Wednesday, September 11, 2013

They didn't say that...did they?

by Maria Grace


In both reading and writing historical fiction, we’re on the lookout for expressions that do not fit the era. Most often the trouble is modern expressions creeping into a historical work. But here are Regency era (or older) expressions that sound far more modern than they are:

Barbecue: 1650s, "framework for grilling meat, fish, etc.," from American Spanish barbacoa. About 1730 the term was used for an outdoor feast where a whole animal was roasted and to describe the animal so roasted.

Bigwigs: As the cost of wigs increased, very large wigs (perukes) became a scheme for flaunting wealth. Bigwigs were snobs who could afford big, poufy perukes. 

Chock-full: found about 1400; “Chock” is an alternative spelling of “choke”.

Croak: A slang verb for “to die”, from the sound of a death rattle.

Pea-shooter: 1803; quickly generalized to any ineffective weapon.

Pronto: A musical direction borrowed from Italian in 1744, meaning “quickly”
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Real thing: meaning genuine, was first used in 1818.

 • Red Tape: excessive bureaucratic nonsense, from the red tape used to bind up legal and other official documents.

Sell out: An officer who has sold his commission back to the army; the way an officer would retire from an army career.

Snug as a bug in a rug: A rug was a particularly heavy blanket for sleeping and “bug” refers to a bedbug.

 • So-so: mediocre; first recorded use as an adverb was in 1530 and as an adjective (so-so wine) in 1542.

Son of a gun: the illegitimate son of a militia officer.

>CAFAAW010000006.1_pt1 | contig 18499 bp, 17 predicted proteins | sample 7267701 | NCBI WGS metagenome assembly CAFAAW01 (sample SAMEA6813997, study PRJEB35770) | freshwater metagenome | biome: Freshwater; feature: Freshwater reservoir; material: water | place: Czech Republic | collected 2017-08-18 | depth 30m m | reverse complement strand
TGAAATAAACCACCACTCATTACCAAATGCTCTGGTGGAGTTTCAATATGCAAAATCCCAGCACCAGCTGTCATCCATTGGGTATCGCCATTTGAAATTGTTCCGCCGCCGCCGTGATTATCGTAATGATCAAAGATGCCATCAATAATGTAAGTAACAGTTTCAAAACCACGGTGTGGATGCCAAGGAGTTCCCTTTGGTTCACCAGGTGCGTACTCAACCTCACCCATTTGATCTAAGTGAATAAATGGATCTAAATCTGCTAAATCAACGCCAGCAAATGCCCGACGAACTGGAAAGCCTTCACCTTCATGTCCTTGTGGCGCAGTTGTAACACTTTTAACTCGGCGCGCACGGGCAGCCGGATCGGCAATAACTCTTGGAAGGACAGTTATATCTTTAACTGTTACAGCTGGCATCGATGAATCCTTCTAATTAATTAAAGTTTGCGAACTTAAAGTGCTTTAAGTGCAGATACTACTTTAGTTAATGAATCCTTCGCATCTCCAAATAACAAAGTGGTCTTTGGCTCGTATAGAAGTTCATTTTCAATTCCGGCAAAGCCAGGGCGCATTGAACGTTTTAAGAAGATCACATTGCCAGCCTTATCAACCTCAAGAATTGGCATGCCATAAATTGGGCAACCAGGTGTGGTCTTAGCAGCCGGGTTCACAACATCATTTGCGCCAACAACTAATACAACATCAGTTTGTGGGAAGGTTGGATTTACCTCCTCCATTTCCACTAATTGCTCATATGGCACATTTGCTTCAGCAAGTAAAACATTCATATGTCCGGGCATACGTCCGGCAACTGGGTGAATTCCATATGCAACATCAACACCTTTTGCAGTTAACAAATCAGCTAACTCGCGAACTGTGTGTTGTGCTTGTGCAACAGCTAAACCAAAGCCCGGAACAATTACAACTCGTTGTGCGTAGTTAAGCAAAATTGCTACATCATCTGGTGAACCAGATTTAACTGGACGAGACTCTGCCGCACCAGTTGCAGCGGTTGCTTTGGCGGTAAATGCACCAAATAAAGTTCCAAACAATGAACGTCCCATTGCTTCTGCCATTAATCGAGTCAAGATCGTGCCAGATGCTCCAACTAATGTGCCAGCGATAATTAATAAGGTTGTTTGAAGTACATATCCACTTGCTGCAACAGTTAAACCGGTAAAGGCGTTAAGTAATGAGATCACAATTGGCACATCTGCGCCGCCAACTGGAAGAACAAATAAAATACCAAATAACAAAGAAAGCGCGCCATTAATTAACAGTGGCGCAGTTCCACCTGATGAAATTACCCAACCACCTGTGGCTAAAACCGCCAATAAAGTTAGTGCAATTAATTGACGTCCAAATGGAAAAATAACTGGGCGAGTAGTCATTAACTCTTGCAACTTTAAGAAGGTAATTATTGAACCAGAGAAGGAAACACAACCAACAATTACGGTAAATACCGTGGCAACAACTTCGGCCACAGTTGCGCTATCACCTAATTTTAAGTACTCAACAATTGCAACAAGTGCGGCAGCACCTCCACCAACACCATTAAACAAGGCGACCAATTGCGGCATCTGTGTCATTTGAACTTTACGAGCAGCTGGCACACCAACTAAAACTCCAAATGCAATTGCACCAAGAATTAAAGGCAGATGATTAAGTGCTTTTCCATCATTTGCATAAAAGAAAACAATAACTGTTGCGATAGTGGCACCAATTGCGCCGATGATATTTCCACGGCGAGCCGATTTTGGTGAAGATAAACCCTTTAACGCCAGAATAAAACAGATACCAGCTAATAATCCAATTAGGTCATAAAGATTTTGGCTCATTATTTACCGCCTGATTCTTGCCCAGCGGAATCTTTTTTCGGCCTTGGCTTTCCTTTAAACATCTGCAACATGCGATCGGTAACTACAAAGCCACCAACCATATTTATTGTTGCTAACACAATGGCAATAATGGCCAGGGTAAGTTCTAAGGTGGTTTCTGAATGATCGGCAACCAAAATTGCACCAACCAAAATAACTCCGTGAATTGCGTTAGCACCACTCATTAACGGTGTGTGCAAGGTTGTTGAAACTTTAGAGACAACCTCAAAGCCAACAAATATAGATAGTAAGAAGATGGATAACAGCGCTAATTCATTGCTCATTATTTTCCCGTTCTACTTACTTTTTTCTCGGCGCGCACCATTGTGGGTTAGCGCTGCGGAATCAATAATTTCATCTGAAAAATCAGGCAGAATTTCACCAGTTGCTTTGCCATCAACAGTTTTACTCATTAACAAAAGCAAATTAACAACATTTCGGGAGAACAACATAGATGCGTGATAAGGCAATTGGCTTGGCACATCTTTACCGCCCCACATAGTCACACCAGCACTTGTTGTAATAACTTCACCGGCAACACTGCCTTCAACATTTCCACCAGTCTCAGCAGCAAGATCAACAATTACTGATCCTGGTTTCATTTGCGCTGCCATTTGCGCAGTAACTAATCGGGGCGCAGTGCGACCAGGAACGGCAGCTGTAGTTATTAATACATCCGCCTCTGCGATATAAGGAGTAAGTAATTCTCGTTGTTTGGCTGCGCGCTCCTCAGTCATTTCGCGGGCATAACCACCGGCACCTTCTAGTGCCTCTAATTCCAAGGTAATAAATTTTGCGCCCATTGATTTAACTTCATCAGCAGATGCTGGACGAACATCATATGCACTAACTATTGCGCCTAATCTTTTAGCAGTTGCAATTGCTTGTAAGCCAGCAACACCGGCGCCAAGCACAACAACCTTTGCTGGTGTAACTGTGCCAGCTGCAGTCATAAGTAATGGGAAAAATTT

Swagger. To bully, brag, or boast, also to strut.

Sweet heart: a girl's lover, or a man's mistress; from a sweet cake in the shape of a heart.

To wet one's whistle: to drink.

Turned off: a convict would climb a ladder to the gallows. The prisoner would be ‘turned off’ the ladder to be hanged.

White lie: A harmless lie, one not told with a malicious intent, a lie told to reconcile people at odds with one another.

Whitewashed: One who has taken the benefit of an act of insolvency, to defraud his creditors, has been whitewashed.

Wild-goose chase: A tedious uncertain pursuit, like the following a flock of shy, wild geese.

Word of Mouth: To drink by word of mouth, i.e. out of the bowl or bottle instead, of a glass.

And my personal favorite:

Kerfuffle: an agitated disturbance; goes back to 1583.

References 

Grose, Captain (Francis). (2004) Dictionary of the Vulgar Tongue, 1811 ed. Ikon Classics
Online Etymology Dictionary 
Why Did People Wear Powdered Wigs?

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 Maria Grace is the author of Darcy's Decision,  The Future Mrs. Darcy and All the Appearance of GoodnessClick here to find her books on Amazon. For more on her writing and other Random Bits of Fascination, visit her website. You can also like her on Facebook, follow on Twitter or email her.

7 comments:

  1. I do like kerfuffle, I use it frequently!

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    1. It's one of those words that just rolls delightfully off the tongue!

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  2. Oh, yes, I have this dictionary, I downloaded it from Project Gutenberg. Fascinating stuff, and I like the bit in the introduction which says that now young men can say naughty things without their parents realising they've said anything rude. :)

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    1. People haven't really changed in all these centuries, have they? Thanks Sue!

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  3. Great info, Maria, as always! I tweeted as well!

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